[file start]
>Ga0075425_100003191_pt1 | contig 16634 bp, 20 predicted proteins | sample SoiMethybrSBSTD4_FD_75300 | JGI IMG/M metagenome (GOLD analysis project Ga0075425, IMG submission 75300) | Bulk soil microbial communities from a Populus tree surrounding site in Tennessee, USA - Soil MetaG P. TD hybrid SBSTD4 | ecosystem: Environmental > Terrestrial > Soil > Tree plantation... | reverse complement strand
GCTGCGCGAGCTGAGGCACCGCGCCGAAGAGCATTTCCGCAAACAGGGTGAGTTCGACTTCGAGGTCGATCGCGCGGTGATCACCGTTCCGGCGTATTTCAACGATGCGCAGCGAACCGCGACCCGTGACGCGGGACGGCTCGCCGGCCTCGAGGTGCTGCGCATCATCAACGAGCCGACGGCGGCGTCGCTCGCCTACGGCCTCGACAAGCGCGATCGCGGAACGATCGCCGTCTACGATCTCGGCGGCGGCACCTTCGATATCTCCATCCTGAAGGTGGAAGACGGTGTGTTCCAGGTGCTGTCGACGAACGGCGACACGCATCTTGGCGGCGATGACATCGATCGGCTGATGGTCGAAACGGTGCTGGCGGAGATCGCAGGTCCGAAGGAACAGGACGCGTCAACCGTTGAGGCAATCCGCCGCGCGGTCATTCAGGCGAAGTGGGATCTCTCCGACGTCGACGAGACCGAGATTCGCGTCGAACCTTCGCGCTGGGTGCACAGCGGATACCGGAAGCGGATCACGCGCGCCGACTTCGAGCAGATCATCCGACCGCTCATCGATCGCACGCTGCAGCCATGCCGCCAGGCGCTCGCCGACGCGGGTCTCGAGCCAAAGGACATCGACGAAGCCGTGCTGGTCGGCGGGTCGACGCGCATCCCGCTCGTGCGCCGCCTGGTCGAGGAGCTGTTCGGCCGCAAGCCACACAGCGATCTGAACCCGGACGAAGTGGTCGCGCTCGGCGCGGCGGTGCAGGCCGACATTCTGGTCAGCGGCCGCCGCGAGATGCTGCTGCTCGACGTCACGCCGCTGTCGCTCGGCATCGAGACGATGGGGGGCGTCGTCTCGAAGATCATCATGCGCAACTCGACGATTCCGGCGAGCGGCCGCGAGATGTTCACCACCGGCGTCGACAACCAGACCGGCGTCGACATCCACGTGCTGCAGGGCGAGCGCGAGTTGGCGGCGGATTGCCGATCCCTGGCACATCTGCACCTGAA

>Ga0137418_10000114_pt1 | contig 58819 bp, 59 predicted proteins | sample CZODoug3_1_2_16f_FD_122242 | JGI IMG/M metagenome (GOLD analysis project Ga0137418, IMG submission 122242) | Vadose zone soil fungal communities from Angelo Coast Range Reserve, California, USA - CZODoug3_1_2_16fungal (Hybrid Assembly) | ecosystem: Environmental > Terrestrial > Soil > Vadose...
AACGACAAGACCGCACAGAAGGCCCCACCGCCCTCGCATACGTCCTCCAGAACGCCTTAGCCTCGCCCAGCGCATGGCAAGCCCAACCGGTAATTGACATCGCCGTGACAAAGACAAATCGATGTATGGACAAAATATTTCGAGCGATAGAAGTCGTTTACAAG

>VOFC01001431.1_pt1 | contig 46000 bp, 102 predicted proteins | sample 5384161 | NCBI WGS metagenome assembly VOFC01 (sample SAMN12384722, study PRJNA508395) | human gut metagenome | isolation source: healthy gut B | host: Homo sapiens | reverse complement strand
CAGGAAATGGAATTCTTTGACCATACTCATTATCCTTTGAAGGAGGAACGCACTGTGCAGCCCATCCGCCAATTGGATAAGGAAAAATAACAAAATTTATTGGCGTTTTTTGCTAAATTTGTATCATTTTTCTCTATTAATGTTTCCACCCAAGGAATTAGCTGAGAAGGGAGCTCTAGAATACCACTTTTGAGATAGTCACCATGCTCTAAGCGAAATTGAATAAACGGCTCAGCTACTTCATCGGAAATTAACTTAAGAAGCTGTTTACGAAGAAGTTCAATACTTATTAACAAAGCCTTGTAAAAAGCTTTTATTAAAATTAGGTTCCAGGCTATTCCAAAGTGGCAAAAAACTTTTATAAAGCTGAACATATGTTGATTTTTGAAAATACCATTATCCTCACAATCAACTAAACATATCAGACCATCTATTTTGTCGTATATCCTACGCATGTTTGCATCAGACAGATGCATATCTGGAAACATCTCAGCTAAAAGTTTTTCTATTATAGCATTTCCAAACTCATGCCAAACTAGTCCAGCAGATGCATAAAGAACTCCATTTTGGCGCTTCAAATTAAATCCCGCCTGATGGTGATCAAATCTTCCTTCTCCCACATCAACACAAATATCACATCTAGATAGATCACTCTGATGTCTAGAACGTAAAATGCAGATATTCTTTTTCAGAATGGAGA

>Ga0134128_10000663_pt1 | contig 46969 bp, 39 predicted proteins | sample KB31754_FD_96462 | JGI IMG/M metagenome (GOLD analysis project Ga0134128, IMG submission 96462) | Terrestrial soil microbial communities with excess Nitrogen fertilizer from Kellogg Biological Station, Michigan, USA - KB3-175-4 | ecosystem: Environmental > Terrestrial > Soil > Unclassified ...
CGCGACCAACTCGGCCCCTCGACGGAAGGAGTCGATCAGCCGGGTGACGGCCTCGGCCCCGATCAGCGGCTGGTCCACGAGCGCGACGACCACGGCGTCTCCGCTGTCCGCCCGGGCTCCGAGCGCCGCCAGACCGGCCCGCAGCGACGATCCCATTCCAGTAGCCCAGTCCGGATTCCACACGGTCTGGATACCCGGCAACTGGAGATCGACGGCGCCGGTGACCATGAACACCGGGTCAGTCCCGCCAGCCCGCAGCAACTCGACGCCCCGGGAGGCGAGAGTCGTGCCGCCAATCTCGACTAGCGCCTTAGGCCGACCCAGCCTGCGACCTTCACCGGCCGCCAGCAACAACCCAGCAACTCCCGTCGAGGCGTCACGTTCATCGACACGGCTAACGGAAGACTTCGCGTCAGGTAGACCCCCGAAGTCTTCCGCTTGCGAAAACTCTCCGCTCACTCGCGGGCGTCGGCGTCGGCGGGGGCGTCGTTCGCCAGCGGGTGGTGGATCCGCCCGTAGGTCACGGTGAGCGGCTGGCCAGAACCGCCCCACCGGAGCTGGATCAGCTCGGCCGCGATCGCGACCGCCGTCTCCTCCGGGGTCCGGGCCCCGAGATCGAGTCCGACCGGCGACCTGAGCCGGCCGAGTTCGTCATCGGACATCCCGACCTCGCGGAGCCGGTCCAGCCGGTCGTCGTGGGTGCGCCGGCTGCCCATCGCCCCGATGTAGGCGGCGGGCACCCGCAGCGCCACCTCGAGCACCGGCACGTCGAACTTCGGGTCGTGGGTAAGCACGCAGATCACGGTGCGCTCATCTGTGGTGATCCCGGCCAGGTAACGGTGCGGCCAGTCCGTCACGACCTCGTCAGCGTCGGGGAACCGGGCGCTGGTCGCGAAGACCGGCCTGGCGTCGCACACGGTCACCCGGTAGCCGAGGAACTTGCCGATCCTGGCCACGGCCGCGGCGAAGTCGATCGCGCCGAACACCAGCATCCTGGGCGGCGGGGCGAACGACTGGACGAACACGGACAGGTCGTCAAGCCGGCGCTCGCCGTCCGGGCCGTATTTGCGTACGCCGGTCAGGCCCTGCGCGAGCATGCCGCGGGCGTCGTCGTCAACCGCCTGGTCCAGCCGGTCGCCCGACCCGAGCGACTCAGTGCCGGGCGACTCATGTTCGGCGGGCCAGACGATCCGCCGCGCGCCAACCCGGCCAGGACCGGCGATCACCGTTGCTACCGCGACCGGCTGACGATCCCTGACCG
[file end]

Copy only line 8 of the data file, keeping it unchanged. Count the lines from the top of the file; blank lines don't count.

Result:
CGCGACCAACTCGGCCCCTCGACGGAAGGAGTCGATCAGCCGGGTGACGGCCTCGGCCCCGATCAGCGGCTGGTCCACGAGCGCGACGACCACGGCGTCTCCGCTGTCCGCCCGGGCTCCGAGCGCCGCCAGACCGGCCCGCAGCGACGATCCCATTCCAGTAGCCCAGTCCGGATTCCACACGGTCTGGATACCCGGCAACTGGAGATCGACGGCGCCGGTGACCATGAACACCGGGTCAGTCCCGCCAGCCCGCAGCAACTCGACGCCCCGGGAGGCGAGAGTCGTGCCGCCAATCTCGACTAGCGCCTTAGGCCGACCCAGCCTGCGACCTTCACCGGCCGCCAGCAACAACCCAGCAACTCCCGTCGAGGCGTCACGTTCATCGACACGGCTAACGGAAGACTTCGCGTCAGGTAGACCCCCGAAGTCTTCCGCTTGCGAAAACTCTCCGCTCACTCGCGGGCGTCGGCGTCGGCGGGGGCGTCGTTCGCCAGCGGGTGGTGGATCCGCCCGTAGGTCACGGTGAGCGGCTGGCCAGAACCGCCCCACCGGAGCTGGATCAGCTCGGCCGCGATCGCGACCGCCGTCTCCTCCGGGGTCCGGGCCCCGAGATCGAGTCCGACCGGCGACCTGAGCCGGCCGAGTTCGTCATCGGACATCCCGACCTCGCGGAGCCGGTCCAGCCGGTCGTCGTGGGTGCGCCGGCTGCCCATCGCCCCGATGTAGGCGGCGGGCACCCGCAGCGCCACCTCGAGCACCGGCACGTCGAACTTCGGGTCGTGGGTAAGCACGCAGATCACGGTGCGCTCATCTGTGGTGATCCCGGCCAGGTAACGGTGCGGCCAGTCCGTCACGACCTCGTCAGCGTCGGGGAACCGGGCGCTGGTCGCGAAGACCGGCCTGGCGTCGCACACGGTCACCCGGTAGCCGAGGAACTTGCCGATCCTGGCCACGGCCGCGGCGAAGTCGATCGCGCCGAACACCAGCATCCTGGGCGGCGGGGCGAACGACTGGACGAACACGGACAGGTCGTCAAGCCGGCGCTCGCCGTCCGGGCCGTATTTGCGTACGCCGGTCAGGCCCTGCGCGAGCATGCCGCGGGCGTCGTCGTCAACCGCCTGGTCCAGCCGGTCGCCCGACCCGAGCGACTCAGTGCCGGGCGACTCATGTTCGGCGGGCCAGACGATCCGCCGCGCGCCAACCCGGCCAGGACCGGCGATCACCGTTGCTACCGCGACCGGCTGACGATCCCTGACCG